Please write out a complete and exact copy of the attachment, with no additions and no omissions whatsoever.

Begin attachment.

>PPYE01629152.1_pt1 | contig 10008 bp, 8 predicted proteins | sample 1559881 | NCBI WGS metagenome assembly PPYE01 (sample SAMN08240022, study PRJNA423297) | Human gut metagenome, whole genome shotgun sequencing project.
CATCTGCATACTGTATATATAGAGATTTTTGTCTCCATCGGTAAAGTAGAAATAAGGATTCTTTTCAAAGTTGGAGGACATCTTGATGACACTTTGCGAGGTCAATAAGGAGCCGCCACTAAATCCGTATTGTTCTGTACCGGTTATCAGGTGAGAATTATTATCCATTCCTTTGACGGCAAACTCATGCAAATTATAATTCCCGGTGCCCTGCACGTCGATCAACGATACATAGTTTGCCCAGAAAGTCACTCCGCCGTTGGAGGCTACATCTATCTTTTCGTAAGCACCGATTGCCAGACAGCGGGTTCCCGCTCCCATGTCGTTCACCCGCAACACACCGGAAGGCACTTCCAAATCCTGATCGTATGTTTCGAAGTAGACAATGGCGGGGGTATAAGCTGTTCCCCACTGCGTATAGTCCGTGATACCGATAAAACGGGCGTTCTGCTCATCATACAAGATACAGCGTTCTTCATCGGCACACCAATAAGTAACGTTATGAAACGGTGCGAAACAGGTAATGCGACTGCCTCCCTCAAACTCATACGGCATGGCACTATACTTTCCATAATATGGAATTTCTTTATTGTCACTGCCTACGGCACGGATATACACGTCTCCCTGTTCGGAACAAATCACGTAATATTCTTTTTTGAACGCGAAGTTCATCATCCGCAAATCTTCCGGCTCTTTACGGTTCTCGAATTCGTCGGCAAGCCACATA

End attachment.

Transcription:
>PPYE01629152.1_pt1 | contig 10008 bp, 8 predicted proteins | sample 1559881 | NCBI WGS metagenome assembly PPYE01 (sample SAMN08240022, study PRJNA423297) | Human gut metagenome, whole genome shotgun sequencing project.
CATCTGCATACTGTATATATAGAGATTTTTGTCTCCATCGGTAAAGTAGAAATAAGGATTCTTTTCAAAGTTGGAGGACATCTTGATGACACTTTGCGAGGTCAATAAGGAGCCGCCACTAAATCCGTATTGTTCTGTACCGGTTATCAGGTGAGAATTATTATCCATTCCTTTGACGGCAAACTCATGCAAATTATAATTCCCGGTGCCCTGCACGTCGATCAACGATACATAGTTTGCCCAGAAAGTCACTCCGCCGTTGGAGGCTACATCTATCTTTTCGTAAGCACCGATTGCCAGACAGCGGGTTCCCGCTCCCATGTCGTTCACCCGCAACACACCGGAAGGCACTTCCAAATCCTGATCGTATGTTTCGAAGTAGACAATGGCGGGGGTATAAGCTGTTCCCCACTGCGTATAGTCCGTGATACCGATAAAACGGGCGTTCTGCTCATCATACAAGATACAGCGTTCTTCATCGGCACACCAATAAGTAACGTTATGAAACGGTGCGAAACAGGTAATGCGACTGCCTCCCTCAAACTCATACGGCATGGCACTATACTTTCCATAATATGGAATTTCTTTATTGTCACTGCCTACGGCACGGATATACACGTCTCCCTGTTCGGAACAAATCACGTAATATTCTTTTTTGAACGCGAAGTTCATCATCCGCAAATCTTCCGGCTCTTTACGGTTCTCGAATTCGTCGGCAAGCCACATA